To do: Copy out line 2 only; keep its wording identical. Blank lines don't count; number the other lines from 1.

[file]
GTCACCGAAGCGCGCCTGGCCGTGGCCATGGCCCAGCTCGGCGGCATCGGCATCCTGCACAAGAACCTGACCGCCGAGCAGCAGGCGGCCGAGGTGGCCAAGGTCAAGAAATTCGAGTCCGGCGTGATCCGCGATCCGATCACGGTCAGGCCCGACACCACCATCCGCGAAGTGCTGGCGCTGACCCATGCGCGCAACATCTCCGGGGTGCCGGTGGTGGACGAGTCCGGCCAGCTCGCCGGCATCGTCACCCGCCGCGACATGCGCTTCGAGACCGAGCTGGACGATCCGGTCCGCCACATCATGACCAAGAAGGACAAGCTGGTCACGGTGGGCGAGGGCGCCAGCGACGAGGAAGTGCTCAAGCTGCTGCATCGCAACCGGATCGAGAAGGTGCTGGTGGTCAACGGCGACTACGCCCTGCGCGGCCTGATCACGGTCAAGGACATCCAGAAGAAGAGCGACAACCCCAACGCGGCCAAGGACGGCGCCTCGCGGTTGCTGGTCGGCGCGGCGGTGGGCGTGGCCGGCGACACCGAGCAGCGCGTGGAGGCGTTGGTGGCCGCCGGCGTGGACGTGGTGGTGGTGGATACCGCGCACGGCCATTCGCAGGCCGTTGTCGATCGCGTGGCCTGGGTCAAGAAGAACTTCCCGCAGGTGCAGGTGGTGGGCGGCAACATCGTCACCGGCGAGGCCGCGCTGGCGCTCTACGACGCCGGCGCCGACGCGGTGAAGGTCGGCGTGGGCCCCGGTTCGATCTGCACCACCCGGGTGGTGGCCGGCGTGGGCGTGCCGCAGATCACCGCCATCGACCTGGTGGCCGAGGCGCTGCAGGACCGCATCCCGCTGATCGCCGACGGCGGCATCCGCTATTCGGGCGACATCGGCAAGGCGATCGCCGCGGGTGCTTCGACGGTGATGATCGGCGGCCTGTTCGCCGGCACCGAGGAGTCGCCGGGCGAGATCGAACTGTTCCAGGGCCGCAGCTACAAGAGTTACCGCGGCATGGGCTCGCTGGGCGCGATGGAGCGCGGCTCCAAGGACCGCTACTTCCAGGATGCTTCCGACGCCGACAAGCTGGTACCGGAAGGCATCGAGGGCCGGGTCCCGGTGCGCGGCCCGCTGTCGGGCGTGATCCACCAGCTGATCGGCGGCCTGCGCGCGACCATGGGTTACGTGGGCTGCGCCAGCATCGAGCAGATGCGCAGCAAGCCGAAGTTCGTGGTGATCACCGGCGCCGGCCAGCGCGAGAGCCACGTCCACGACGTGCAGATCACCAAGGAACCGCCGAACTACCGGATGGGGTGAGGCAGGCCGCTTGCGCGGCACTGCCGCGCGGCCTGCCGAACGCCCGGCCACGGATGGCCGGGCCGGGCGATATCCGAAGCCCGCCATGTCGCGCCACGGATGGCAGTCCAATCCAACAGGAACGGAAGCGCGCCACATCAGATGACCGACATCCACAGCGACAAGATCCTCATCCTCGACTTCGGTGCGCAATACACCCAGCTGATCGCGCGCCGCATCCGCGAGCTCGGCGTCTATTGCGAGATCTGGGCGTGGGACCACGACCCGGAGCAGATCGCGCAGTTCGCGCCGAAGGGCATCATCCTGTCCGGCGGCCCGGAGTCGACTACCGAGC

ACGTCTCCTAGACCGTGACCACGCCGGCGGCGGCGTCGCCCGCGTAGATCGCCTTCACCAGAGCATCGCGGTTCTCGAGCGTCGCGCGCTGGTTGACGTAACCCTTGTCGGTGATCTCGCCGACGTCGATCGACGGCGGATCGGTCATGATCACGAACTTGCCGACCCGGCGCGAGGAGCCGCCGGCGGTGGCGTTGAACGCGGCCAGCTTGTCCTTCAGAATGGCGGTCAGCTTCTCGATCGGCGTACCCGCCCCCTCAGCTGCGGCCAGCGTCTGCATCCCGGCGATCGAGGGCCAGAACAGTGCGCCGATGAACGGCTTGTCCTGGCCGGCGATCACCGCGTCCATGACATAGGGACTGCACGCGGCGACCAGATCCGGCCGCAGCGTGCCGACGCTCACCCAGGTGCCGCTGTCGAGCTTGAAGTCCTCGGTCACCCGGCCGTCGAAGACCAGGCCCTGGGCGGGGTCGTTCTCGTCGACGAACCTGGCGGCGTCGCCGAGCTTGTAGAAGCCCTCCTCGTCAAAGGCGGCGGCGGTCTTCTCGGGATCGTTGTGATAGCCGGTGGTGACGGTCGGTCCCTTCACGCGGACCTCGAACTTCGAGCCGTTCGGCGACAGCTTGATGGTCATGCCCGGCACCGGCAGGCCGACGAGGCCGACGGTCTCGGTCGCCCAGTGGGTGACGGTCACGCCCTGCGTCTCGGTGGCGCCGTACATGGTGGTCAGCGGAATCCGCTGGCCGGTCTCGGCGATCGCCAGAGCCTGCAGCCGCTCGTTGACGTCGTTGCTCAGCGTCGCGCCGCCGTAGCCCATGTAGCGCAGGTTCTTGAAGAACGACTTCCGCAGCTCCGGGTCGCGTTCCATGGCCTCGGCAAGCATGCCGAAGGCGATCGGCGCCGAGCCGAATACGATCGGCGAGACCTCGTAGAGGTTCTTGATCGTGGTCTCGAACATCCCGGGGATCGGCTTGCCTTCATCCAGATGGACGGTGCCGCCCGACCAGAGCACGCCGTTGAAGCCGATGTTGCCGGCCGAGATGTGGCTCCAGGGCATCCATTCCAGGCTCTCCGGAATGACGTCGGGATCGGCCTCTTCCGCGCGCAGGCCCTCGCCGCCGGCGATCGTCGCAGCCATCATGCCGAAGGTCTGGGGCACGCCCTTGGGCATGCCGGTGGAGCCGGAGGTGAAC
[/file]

ACGTCTCCTAGACCGTGACCACGCCGGCGGCGGCGTCGCCCGCGTAGATCGCCTTCACCAGAGCATCGCGGTTCTCGAGCGTCGCGCGCTGGTTGACGTAACCCTTGTCGGTGATCTCGCCGACGTCGATCGACGGCGGATCGGTCATGATCACGAACTTGCCGACCCGGCGCGAGGAGCCGCCGGCGGTGGCGTTGAACGCGGCCAGCTTGTCCTTCAGAATGGCGGTCAGCTTCTCGATCGGCGTACCCGCCCCCTCAGCTGCGGCCAGCGTCTGCATCCCGGCGATCGAGGGCCAGAACAGTGCGCCGATGAACGGCTTGTCCTGGCCGGCGATCACCGCGTCCATGACATAGGGACTGCACGCGGCGACCAGATCCGGCCGCAGCGTGCCGACGCTCACCCAGGTGCCGCTGTCGAGCTTGAAGTCCTCGGTCACCCGGCCGTCGAAGACCAGGCCCTGGGCGGGGTCGTTCTCGTCGACGAACCTGGCGGCGTCGCCGAGCTTGTAGAAGCCCTCCTCGTCAAAGGCGGCGGCGGTCTTCTCGGGATCGTTGTGATAGCCGGTGGTGACGGTCGGTCCCTTCACGCGGACCTCGAACTTCGAGCCGTTCGGCGACAGCTTGATGGTCATGCCCGGCACCGGCAGGCCGACGAGGCCGACGGTCTCGGTCGCCCAGTGGGTGACGGTCACGCCCTGCGTCTCGGTGGCGCCGTACATGGTGGTCAGCGGAATCCGCTGGCCGGTCTCGGCGATCGCCAGAGCCTGCAGCCGCTCGTTGACGTCGTTGCTCAGCGTCGCGCCGCCGTAGCCCATGTAGCGCAGGTTCTTGAAGAACGACTTCCGCAGCTCCGGGTCGCGTTCCATGGCCTCGGCAAGCATGCCGAAGGCGATCGGCGCCGAGCCGAATACGATCGGCGAGACCTCGTAGAGGTTCTTGATCGTGGTCTCGAACATCCCGGGGATCGGCTTGCCTTCATCCAGATGGACGGTGCCGCCCGACCAGAGCACGCCGTTGAAGCCGATGTTGCCGGCCGAGATGTGGCTCCAGGGCATCCATTCCAGGCTCTCCGGAATGACGTCGGGATCGGCCTCTTCCGCGCGCAGGCCCTCGCCGCCGGCGATCGTCGCAGCCATCATGCCGAAGGTCTGGGGCACGCCCTTGGGCATGCCGGTGGAGCCGGAGGTGAAC